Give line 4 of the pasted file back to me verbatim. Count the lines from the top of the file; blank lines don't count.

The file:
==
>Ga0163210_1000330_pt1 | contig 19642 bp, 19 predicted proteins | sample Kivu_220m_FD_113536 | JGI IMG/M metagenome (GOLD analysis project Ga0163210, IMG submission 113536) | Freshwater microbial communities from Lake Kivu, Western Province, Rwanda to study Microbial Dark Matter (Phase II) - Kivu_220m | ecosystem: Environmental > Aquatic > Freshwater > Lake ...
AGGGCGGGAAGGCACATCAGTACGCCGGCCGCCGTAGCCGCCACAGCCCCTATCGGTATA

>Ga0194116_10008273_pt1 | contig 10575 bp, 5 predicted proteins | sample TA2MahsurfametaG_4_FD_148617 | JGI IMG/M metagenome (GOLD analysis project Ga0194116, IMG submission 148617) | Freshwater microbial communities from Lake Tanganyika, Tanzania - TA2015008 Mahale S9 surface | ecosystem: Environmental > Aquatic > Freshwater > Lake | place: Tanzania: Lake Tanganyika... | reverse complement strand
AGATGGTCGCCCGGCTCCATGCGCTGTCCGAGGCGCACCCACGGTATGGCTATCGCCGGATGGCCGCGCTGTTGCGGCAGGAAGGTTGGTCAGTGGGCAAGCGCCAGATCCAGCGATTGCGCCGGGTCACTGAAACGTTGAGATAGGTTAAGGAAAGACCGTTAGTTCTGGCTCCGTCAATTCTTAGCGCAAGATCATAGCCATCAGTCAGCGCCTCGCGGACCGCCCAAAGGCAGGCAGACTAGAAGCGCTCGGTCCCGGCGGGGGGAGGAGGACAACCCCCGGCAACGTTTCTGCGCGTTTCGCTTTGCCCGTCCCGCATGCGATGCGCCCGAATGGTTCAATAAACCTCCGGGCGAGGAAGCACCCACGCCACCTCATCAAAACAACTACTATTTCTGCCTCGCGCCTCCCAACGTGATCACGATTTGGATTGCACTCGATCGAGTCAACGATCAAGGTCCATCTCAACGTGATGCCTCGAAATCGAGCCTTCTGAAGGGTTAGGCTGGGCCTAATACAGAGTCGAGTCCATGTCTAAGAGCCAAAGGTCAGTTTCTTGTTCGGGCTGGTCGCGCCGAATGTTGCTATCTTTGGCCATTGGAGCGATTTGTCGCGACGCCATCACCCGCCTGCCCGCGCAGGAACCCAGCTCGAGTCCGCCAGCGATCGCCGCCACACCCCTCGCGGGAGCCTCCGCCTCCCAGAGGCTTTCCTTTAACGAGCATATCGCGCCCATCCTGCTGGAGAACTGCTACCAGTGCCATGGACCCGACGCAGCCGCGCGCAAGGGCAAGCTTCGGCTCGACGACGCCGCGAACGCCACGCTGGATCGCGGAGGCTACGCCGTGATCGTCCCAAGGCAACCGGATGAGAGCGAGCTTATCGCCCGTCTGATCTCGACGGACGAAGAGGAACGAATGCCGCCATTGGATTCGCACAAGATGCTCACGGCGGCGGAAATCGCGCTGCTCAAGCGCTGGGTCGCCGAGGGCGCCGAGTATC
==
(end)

AGATGGTCGCCCGGCTCCATGCGCTGTCCGAGGCGCACCCACGGTATGGCTATCGCCGGATGGCCGCGCTGTTGCGGCAGGAAGGTTGGTCAGTGGGCAAGCGCCAGATCCAGCGATTGCGCCGGGTCACTGAAACGTTGAGATAGGTTAAGGAAAGACCGTTAGTTCTGGCTCCGTCAATTCTTAGCGCAAGATCATAGCCATCAGTCAGCGCCTCGCGGACCGCCCAAAGGCAGGCAGACTAGAAGCGCTCGGTCCCGGCGGGGGGAGGAGGACAACCCCCGGCAACGTTTCTGCGCGTTTCGCTTTGCCCGTCCCGCATGCGATGCGCCCGAATGGTTCAATAAACCTCCGGGCGAGGAAGCACCCACGCCACCTCATCAAAACAACTACTATTTCTGCCTCGCGCCTCCCAACGTGATCACGATTTGGATTGCACTCGATCGAGTCAACGATCAAGGTCCATCTCAACGTGATGCCTCGAAATCGAGCCTTCTGAAGGGTTAGGCTGGGCCTAATACAGAGTCGAGTCCATGTCTAAGAGCCAAAGGTCAGTTTCTTGTTCGGGCTGGTCGCGCCGAATGTTGCTATCTTTGGCCATTGGAGCGATTTGTCGCGACGCCATCACCCGCCTGCCCGCGCAGGAACCCAGCTCGAGTCCGCCAGCGATCGCCGCCACACCCCTCGCGGGAGCCTCCGCCTCCCAGAGGCTTTCCTTTAACGAGCATATCGCGCCCATCCTGCTGGAGAACTGCTACCAGTGCCATGGACCCGACGCAGCCGCGCGCAAGGGCAAGCTTCGGCTCGACGACGCCGCGAACGCCACGCTGGATCGCGGAGGCTACGCCGTGATCGTCCCAAGGCAACCGGATGAGAGCGAGCTTATCGCCCGTCTGATCTCGACGGACGAAGAGGAACGAATGCCGCCATTGGATTCGCACAAGATGCTCACGGCGGCGGAAATCGCGCTGCTCAAGCGCTGGGTCGCCGAGGGCGCCGAGTATC